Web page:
Microsoft masks Windows, Office performance with new reporting format

Revamped financial reports 'purposefully cover the ailing Windows client business,' says IDC analyst

Microsoft's new financial reporting format makes it much harder to get a grip on how two of its most important software franchises, Windows and Office, are performing, an analyst said Friday.

And the company did that deliberately, contended Rajani Singh of IDC.

"There's no way we can figure out how Windows and Office are doing," said Singh in an interview. "They're purposefully using [the new format] to cover the ailing Windows client business. They are gradually transitioning to the new strategy, and although Surface RT has done relatively well, better than we expected, in the meantime they have to cover the ailing Windows division. They've tried to hide it a bit by spreading it into several segments."

Singh was referring to the new format that Microsoft used for the first time Thursday as it reported third-quarter revenue of $18.5 billion, or about $700 million more than Wall Street expected.

The format changes were made after Microsoft announced this summer that it would reorganize the company by dumping the product-specific divisions -- including one for Windows, another responsible for Office -- and instead mashing multiple products into new groups, and in some cases dividing revenue from one product line into several of those groups.

Microsoft is now organized into two large divisions -- Devices and Consumer (D&C) and Commercial -- that, in turn, are split into three and two buckets, respectively. Windows revenue, which was previously reported in a single division, now appears in three of the five buckets: D&C Hardware, which contains the Surface tablet line; D&C Licensing, where sales of Windows to computer makers is reported; and the Commercial division's Licensing group, which includes sales of Windows to large enterprise customers as well as Windows revenue from Software Assurance, an annuity-like program that gives customers the right to upgrade to newer editions.

"There's no way we can figure it all out," said Singh, of wrestling with the new format in an attempt to parse Windows' performance.

Fortunately, Microsoft also listed the third-quarter numbers in the old format for comparison purposes. It's not clear how long it will continue to report revenue in both the old and new formats, however.

In the old format, Windows generated $4.6 billion, up 4% from the same period in 2012 and triple what Microsoft told Wall Street in July to expect, when it forecast a 2% decline. But operating income -- earnings before taxes -- sunk to $2.2 billion, a decline of 20% from last year.

On Thursday, Microsoft credited the better-than-anticipated revenue to increased sales of its Surface tablets, particularly the heavily discounted Surface RT; a 6% growth in Windows licensing to OEMs for business PCs; and to some extent, the ramp-up for the holiday selling season by computer manufacturers, which built up inventory for expected sales in November and December. Overall, however, Windows sales to OEMs (original equipment manufacturers) were down 7% from the year before because of a major slide of 22% on the consumer side.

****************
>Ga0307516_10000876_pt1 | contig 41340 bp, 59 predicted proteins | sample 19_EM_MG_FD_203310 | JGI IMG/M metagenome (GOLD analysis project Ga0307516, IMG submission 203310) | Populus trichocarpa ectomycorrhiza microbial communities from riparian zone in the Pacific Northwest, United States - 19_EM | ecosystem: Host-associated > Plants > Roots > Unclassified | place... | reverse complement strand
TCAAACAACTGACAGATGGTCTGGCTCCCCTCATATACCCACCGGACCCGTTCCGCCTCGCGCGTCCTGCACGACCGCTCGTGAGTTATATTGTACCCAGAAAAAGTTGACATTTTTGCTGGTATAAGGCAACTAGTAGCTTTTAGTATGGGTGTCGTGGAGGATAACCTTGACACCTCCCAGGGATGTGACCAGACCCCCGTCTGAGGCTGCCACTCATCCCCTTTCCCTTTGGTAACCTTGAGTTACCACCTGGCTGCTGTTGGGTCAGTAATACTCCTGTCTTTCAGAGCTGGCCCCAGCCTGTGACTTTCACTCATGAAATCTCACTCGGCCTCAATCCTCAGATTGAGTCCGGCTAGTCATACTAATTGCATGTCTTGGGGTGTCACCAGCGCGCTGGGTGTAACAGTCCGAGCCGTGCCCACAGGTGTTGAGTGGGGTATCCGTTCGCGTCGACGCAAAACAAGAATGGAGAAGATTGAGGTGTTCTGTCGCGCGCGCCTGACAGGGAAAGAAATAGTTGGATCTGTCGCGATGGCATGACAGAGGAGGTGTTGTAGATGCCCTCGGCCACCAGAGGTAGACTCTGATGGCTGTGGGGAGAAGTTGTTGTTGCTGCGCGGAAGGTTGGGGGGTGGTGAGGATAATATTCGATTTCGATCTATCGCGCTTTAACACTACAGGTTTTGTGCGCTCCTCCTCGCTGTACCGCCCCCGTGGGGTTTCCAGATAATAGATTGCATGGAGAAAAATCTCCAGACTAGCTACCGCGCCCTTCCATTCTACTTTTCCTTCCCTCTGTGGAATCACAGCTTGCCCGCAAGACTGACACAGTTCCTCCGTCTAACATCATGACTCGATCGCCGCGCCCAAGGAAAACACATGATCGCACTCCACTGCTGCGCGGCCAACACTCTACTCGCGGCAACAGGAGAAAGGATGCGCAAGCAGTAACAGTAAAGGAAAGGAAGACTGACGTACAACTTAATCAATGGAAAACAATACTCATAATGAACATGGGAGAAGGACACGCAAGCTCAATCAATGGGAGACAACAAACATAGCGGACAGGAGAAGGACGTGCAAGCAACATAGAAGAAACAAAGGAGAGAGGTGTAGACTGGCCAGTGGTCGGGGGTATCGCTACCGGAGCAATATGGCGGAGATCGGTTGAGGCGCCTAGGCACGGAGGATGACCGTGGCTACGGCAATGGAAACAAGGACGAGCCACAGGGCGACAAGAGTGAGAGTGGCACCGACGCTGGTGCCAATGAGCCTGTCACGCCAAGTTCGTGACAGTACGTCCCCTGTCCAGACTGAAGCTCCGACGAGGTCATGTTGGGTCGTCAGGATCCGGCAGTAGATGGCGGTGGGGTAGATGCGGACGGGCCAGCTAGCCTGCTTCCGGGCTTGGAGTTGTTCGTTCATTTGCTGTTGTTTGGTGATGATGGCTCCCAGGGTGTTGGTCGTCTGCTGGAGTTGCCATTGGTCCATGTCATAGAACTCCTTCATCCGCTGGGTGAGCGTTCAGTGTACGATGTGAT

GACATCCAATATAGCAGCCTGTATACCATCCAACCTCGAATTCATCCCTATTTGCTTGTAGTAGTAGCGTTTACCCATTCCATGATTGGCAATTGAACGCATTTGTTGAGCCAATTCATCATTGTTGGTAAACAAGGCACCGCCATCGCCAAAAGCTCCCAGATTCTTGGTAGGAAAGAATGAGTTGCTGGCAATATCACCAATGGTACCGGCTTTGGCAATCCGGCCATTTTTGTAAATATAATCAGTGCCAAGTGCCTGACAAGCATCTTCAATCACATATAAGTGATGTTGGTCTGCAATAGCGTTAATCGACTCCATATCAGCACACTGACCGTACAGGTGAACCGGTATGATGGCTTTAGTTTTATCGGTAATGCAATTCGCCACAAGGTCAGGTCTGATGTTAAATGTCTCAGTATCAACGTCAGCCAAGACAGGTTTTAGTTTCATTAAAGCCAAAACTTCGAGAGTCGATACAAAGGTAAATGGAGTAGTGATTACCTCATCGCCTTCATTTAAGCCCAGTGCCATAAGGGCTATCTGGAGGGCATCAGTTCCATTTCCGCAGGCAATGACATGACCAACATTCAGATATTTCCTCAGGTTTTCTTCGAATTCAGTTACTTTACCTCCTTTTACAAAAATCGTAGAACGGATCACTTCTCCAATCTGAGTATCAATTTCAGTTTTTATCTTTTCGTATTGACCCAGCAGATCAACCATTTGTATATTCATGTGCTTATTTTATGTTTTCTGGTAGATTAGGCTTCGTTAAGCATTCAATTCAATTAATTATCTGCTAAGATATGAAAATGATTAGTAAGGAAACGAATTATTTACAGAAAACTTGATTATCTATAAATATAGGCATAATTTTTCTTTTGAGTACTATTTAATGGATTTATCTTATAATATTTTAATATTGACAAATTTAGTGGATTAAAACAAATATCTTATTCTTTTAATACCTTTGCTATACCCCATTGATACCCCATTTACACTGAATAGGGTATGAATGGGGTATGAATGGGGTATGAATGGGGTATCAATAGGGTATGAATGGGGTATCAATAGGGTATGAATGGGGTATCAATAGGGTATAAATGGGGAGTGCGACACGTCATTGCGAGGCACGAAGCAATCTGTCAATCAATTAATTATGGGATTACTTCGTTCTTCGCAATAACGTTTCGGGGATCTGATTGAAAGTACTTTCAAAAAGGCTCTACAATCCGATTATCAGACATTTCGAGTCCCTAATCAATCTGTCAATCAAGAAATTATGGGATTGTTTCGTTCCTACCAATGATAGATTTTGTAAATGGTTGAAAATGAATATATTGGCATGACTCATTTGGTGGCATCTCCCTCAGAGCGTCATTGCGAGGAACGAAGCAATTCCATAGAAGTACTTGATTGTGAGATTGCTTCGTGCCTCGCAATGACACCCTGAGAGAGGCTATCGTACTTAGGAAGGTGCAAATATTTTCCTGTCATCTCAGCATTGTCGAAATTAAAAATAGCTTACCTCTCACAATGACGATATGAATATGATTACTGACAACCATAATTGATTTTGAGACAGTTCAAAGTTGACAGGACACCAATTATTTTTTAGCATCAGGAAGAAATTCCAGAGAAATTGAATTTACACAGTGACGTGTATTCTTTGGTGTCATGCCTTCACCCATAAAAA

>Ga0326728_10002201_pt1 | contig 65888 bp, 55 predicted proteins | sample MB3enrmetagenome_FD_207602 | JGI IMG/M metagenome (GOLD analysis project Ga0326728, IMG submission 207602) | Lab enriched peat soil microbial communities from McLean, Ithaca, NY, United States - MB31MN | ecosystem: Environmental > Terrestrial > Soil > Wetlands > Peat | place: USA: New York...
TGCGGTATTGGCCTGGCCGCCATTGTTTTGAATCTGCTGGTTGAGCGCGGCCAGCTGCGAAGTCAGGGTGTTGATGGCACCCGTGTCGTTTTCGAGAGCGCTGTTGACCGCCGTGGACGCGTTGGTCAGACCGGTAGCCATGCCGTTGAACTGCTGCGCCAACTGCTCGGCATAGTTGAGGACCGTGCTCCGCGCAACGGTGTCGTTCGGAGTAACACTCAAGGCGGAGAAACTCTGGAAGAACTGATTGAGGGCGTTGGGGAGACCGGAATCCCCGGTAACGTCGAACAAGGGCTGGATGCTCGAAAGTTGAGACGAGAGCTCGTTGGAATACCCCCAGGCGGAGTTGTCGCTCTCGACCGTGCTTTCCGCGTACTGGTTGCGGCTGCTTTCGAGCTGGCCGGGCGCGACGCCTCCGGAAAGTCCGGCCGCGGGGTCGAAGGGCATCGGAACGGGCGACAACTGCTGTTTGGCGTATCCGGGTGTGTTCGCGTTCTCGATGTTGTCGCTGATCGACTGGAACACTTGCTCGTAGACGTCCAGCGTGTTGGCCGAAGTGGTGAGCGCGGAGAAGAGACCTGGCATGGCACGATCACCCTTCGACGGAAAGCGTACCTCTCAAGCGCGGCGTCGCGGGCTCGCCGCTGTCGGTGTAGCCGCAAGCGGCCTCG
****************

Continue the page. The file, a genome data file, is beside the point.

Under the old financial reporting format, it's easy to see how Windows and Office did in the third quarter compared to the same period last year. (Data: Microsoft.)

Singh pointed out that while Windows revenue was up, profits were down: Windows' operating income, as reported in the old format, was down 20% from last year's $2.8 billion.

That wasn't unexpected, as hardware like the Surface incurs much higher costs than does software. The more Microsoft shifts to a device strategy -- selling its own hardware -- the higher those costs will climb. "The more you are into hardware, the lower the margin," Singh said. "The bottom line will go down as their product mix changes."

Amy Hood, Microsoft's chief financial officer, echoed that in the call with analysts Thursday. "In Devices and Consumer, the sequential change in gross margin dollars reflects the progress we are making towards our strategy of delivering a compelling family of devices and services," she said.

Surface revenue jumped to $400 million, Microsoft said in accompanying documents released last week, and the company sold twice as many of the tablets as in the second quarter. However, the company has never disclosed unit sales for the tablet line, so it's tough to suss out sales from the revenue number, what with aggressive price cuts to the Surface RT during the period, and less-dramatic discounts for the high-priced Surface Pro.

Office revenue was even harder to analyze under the new reporting regime, as sales -- once limited to the Microsoft Business Division (MBD) -- have been split between four of the five buckets: D&C Licensing, where consumers sales are allocated; D&C Other, which includes Office 365 Home Premium subscriptions, now up to 2 million; Commercial Licensing, where volume Office sales and Software Assurance income are recorded; and Commercial Other, which books enterprise Office 365 subscriptions.